I broke down in tears the first time I read the Spoon Theory of Chronic Illness in 2013. Because of a rare brain disease, I’d just lost my job, I was a fraction of the wife and mother I used to be, and all I knew was migraines and fear.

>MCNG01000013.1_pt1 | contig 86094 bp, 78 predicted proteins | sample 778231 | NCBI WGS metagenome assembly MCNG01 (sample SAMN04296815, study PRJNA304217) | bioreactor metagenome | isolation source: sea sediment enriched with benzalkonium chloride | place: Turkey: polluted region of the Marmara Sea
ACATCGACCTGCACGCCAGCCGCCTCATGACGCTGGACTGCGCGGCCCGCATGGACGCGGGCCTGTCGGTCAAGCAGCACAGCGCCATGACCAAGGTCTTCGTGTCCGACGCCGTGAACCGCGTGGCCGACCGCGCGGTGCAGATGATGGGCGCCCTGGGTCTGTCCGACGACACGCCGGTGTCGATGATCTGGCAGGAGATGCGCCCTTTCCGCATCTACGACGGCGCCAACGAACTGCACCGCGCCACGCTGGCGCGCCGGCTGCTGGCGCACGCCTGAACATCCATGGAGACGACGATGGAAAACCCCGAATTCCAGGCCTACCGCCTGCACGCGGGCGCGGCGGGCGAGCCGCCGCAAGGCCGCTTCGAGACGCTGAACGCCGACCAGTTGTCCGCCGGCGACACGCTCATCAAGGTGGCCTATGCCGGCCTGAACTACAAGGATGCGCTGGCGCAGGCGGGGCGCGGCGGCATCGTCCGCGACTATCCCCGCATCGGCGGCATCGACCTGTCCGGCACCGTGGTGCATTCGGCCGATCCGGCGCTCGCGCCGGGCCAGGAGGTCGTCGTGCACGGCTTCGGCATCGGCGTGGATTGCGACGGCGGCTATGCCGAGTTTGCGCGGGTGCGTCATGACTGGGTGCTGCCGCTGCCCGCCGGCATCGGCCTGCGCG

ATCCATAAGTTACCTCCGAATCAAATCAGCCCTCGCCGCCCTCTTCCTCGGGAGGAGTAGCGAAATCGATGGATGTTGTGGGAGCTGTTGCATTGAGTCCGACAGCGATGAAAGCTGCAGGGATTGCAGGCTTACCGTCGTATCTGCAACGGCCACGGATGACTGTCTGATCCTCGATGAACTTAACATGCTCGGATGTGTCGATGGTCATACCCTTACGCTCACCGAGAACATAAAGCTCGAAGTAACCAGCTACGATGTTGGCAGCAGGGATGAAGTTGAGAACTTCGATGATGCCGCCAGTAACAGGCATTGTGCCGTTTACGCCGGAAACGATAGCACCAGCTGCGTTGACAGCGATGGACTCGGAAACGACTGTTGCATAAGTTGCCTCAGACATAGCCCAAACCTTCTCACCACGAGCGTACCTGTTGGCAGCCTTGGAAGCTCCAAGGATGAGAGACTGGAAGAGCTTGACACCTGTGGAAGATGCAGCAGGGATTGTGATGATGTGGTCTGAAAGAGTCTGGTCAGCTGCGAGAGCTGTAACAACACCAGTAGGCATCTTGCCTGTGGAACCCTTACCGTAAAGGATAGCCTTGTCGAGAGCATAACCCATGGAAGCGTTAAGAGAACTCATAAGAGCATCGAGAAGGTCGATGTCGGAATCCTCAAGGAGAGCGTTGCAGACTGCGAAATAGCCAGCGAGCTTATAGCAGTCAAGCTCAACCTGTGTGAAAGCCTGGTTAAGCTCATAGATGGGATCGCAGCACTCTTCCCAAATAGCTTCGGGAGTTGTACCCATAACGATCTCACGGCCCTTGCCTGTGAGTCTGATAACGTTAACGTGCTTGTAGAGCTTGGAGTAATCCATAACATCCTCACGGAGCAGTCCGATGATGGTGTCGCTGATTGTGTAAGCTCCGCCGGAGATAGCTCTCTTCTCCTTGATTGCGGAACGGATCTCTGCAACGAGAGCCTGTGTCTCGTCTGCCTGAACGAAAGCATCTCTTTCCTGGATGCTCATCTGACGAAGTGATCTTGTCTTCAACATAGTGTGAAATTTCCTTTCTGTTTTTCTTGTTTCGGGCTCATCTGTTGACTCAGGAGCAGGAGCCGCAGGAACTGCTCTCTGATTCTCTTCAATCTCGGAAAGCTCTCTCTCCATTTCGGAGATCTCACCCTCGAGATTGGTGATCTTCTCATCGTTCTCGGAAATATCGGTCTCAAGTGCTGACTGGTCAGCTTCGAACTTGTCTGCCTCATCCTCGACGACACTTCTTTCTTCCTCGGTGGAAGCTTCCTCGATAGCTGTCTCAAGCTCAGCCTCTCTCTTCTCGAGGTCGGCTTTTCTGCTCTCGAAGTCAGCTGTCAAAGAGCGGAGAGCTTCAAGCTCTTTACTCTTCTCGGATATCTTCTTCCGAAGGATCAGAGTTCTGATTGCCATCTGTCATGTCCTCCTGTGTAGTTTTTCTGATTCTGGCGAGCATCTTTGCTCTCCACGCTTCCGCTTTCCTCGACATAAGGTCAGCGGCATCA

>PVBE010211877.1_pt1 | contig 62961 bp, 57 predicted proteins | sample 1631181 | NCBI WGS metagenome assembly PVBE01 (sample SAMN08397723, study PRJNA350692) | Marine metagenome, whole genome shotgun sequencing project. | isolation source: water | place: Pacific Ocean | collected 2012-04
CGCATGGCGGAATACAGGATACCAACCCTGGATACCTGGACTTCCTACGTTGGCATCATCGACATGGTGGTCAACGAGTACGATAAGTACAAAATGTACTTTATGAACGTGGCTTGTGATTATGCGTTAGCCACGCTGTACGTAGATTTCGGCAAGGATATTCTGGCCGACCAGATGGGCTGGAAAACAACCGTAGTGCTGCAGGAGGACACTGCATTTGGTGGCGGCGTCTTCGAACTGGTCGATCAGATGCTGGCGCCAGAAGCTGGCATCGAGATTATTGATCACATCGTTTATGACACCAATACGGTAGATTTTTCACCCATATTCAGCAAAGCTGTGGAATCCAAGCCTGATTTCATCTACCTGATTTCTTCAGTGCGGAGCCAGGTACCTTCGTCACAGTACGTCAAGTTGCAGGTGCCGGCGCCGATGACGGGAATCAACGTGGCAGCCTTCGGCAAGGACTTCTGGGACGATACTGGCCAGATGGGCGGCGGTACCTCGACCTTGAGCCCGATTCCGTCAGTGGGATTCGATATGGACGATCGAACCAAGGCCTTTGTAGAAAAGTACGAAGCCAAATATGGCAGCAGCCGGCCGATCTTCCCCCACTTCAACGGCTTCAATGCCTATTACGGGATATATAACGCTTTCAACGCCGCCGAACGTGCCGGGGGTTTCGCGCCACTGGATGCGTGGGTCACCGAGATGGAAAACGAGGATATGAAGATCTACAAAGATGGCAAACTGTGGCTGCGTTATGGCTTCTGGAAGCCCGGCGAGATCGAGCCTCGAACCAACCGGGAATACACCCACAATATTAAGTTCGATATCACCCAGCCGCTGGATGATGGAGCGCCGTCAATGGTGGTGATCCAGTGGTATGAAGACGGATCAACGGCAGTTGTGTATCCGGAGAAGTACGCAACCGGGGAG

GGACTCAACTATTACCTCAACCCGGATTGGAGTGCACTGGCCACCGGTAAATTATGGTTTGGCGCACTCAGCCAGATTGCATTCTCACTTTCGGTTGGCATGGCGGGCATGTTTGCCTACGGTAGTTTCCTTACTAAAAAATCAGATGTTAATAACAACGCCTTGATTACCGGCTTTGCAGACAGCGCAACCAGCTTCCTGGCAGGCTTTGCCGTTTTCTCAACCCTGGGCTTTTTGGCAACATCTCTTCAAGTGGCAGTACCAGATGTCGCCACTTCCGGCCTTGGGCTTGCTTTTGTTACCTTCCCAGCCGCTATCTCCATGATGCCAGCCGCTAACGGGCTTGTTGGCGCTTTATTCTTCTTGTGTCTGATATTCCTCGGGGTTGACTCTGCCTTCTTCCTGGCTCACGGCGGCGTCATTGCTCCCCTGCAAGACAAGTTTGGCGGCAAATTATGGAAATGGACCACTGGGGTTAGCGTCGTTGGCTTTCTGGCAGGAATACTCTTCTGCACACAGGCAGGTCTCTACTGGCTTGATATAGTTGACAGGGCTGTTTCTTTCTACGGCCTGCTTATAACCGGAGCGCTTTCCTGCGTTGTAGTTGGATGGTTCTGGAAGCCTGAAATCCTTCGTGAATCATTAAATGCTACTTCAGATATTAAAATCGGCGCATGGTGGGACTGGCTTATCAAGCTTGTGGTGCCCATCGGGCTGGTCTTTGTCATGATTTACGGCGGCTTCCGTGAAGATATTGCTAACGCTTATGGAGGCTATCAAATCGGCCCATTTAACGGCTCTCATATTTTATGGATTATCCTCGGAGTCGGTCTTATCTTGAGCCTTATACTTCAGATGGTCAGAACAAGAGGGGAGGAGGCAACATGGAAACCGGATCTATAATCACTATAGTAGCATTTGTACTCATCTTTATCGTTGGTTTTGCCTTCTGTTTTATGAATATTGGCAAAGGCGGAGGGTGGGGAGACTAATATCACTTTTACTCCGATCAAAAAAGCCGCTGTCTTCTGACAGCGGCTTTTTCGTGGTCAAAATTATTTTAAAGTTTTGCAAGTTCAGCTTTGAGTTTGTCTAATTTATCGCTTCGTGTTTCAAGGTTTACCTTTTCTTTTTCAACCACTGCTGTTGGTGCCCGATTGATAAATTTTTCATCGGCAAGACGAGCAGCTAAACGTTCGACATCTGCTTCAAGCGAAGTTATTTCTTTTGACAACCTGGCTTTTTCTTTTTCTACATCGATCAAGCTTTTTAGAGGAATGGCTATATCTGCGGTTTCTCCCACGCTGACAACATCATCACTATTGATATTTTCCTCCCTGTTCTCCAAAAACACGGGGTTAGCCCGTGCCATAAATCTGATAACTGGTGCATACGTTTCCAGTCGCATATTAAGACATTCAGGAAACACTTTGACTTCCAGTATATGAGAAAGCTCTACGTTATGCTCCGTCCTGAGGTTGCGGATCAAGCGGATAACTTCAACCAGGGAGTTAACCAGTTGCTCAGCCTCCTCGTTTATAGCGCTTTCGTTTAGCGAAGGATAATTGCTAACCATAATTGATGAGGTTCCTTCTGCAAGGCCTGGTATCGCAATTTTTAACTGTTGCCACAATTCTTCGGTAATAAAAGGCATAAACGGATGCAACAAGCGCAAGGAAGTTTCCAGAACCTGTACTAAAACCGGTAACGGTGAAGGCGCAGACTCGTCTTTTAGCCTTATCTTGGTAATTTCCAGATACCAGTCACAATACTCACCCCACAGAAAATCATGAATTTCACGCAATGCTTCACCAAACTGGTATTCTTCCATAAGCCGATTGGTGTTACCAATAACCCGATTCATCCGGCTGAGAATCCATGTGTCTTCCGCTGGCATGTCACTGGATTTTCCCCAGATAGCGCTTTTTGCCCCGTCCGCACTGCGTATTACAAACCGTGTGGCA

But I looked fine, so people didn’t understand why I was falling apart. Prescriptions numbed my brain more than the pain, so every attempt to explain myself only ended in tears.
But the Spoon Theory of Chronic Illness gave my desperation a voice. Finally, my family understood the need to balance my activity level like a welfare budget.